I’m a pretty optimistic person, I guess. I didn’t used to be years ago, but these days I tend to lean towards the “anything is possible” side of things. Keep plugging away. Don’t give up, because all hard work leads to profit… eventually. I can’t actually ever think of a time that this philosophy hasn’t served me well.
That doesn’t mean I always stick with the same game plan and doggedly play it despite all signs pointing to roadblock. I’m starting to think Amazon is more of a roadblock than anything else.
Amazon’s Anti-Indie Authors Policies
When I published my first book, “Intangible,” in 2013, I told myself it was going to take ten years to really gain traction, and if it was less then I’d be pleasantly surprised. It’s only been three (almost exactly), so I have no business being discouraged yet… and I wasn’t even tempted to be discouraged until Amazon rolled out the Kindle Unlimited Program in the summer of 2014. Since then, whether I’ve been enrolled in the program or not enrolled in the program, sales have slowed to almost nothing.
Apparently this week, Amazon made it even harder for authors: they’ve rolled out a free e-book program for Amazon Prime members. So far as I can tell, there are only 1000 books in the program now; but my guess is this is going to be a negative both for authors who are in the program (they’ll get paid by the page probably, the way Kindle Unlimited works), and for authors who are not (why would a member pay for an unknown e-book when he could just as easily read a different one for free?)
Competition for Amazon?
This week I listened to this podcast with Amy Collins on how indie authors can get their books into physical bookstores and libraries. Amy has a history as a book buyer for a bookstore chain, a sales rep at a division of Random House, a sales director for a smaller publisher, and then the owner of a company designed to help smaller and indie publishers get wider distribution.
According to Amy:
- Foot traffic in libraries is increasing in the United States. (This isn’t what The Atlantic said earlier this year, though.)
- Independent bookstores are growing, not shrinking. This article also says that physical book sales in general are going up, which makes me happy… and this was the reason for Amazon’s new physical bookstores, open so far in Seattle and in San Diego. They wanted a piece of the action, and because other physical bookstores have virtually refused to carry Amazon books (since Amazon has hurt their bottom lines so substantially), they had to build their own bookstores to do it.
- The rules of how to get your books into physical bookstores and libraries change roughly ever six months.
Next Steps for a New Marketing Plan
I’ve never loved the Amazon-only approach… I just did it because they were the behemoth. That’s where everybody was buying. Smashwords exists, sure, and Barnes and Noble also recently came out with Nook Press as an alternate self-publishing platform. But after three years on Smashwords with “Intangible” and “Invincible,” I don’t think I’ve ever seen a cent. I tried getting into local Tucson bookstores, but they put my books buried in the corner somewhere such that they could only be found if one already knew they were there and specifically went looking for them. According to my consignment contracts, I eventually collected what was left of my inventory (which was most of it) and didn’t bother renewing because what was the point? I tried sending letters to my local library attempting to get them to carry the books and never heard back. I tried submitting my books to Kirkus (one of the really big book review groups that doesn’t accept unsolicited books because they usually only go through the big publishers) and, predictably, never heard back. I tried enrolling in Kindle Unlimited: useless.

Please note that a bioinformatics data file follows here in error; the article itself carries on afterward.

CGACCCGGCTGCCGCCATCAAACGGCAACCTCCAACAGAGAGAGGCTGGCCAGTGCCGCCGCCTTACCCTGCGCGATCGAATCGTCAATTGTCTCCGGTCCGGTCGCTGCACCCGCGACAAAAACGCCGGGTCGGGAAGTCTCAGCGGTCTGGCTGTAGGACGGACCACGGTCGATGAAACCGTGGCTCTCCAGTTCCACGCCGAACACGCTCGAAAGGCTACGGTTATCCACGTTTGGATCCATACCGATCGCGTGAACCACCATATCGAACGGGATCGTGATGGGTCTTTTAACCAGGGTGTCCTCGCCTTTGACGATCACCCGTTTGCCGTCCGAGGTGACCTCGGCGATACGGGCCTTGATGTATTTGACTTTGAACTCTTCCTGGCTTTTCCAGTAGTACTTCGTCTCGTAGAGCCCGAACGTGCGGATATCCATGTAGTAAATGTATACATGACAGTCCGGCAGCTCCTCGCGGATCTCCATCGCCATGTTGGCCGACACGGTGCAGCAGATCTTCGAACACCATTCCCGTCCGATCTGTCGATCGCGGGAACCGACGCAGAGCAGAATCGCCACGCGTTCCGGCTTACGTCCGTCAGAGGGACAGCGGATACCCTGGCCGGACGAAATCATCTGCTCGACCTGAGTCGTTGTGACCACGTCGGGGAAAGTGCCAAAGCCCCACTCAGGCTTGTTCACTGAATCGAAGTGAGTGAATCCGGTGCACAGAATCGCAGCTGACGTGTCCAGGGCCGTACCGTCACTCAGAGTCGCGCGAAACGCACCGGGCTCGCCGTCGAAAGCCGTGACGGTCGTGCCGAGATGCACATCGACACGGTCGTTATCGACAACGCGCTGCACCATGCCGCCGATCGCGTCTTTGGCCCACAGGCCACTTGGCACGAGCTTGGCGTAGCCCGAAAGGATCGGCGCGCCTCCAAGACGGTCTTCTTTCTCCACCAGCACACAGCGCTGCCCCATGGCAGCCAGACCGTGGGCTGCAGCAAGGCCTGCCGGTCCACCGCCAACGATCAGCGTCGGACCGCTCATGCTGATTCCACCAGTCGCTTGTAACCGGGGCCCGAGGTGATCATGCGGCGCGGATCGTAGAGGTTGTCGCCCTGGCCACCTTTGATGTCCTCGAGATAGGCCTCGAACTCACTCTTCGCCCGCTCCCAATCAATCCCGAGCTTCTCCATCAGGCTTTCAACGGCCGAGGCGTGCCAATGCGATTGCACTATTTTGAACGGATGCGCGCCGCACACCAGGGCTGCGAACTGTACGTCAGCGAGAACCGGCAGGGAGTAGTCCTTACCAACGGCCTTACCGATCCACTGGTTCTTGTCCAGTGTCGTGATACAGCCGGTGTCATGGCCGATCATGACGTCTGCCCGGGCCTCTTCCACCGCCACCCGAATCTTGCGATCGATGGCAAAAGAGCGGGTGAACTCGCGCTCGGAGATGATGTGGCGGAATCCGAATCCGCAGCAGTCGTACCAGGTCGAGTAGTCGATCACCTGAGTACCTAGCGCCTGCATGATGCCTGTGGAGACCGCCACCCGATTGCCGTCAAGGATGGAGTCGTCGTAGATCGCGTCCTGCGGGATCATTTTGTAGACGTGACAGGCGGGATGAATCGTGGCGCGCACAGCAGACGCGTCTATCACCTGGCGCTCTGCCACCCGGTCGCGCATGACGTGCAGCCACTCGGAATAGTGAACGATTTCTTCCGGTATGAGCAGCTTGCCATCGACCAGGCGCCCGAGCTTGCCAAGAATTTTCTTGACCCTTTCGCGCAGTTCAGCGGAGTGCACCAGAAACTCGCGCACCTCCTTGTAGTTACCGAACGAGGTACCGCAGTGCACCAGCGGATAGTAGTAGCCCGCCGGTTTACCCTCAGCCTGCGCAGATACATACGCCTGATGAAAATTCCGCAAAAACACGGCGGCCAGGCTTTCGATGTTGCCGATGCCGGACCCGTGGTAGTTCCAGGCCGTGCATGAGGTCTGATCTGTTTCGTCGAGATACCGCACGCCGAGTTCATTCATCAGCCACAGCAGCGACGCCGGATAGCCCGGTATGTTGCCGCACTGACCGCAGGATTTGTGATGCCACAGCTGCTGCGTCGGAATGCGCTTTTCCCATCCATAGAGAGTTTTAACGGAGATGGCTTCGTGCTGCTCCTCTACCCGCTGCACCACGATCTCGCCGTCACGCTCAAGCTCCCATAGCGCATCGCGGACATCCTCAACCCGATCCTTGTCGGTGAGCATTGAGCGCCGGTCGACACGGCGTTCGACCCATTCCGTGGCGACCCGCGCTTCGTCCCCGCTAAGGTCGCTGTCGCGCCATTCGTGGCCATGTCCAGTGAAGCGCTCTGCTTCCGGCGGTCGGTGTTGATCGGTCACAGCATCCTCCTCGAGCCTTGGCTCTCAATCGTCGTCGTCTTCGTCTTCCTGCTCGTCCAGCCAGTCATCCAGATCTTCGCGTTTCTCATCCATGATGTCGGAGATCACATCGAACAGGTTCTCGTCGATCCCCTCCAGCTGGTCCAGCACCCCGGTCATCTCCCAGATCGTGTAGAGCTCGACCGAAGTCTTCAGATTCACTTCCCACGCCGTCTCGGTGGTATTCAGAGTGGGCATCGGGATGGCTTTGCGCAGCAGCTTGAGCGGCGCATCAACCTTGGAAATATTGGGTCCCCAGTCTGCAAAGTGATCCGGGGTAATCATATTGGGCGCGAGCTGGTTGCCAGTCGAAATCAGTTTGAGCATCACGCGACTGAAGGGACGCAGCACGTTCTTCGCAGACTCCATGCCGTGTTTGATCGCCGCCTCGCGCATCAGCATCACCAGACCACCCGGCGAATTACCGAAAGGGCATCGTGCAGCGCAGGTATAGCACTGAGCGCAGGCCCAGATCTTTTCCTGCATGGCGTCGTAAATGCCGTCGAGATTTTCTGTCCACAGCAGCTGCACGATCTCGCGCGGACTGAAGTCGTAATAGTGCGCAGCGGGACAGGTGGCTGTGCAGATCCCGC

Since this isn’t actually my #1 career, I’ve since fallen back on the “just keep writing and eventually they will find me” strategy. But with the Amazon deck increasingly stacked against Indie authors, this seems increasingly foolish. And according to Amy, a lot of the approaches I tried once and crossed off my list are worth revisiting now, because apparently the rules have changed.
I find this… exhausting. When I cross something off my list I like to move on to something else because it makes me feel like I’m getting somewhere; circling back around to stuff I’ve already tried feels like running in place. And yet, two years after I’d crossed medicine off my list of possible careers, I decided to go to naturopathic medical school… the timing just wasn’t right the first time around. I wouldn’t have been ready. Maybe it’s like that.
So I’m attempting to psyche myself up again, focusing on my vision of where I want to go so that I don’t get bogged down in the day-to-day details of a marketing checklist that in the short term largely feels like it’s not heading anywhere. But, here’s my list:
- Re-submit to every library in Tucson. Sent them free copies of my books.
- Re-submit to Kirkus, Midwest Book Review and Booklis. Send them physical copies of my books whether they like it or not.
- Post books on IngramSpark (aka LightningSource — this sends to the wholesalers — bookstores and libraries don’t want to buy from Createspace bc they don’t want to give their money to Amazon.)
- Sign up with Overdrive (the e-book distributor to libraries nationwide) and get an account with them.
- Post all the rest of my books to Nook Press now that I’m no longer exclusive with Amazon.
One thing at a time, I guess!
If a patron asks a library to purchase a certain book or series it often ends up in the collection. Have you considered asking fans to submit requests to their local libraries?
Jim Strawn says
I don’t know if you’ve gone to any writers conferences or workshops but sometimes they can connect you to an agent or publisher (or they may be part of the conference).. One is coming up locally.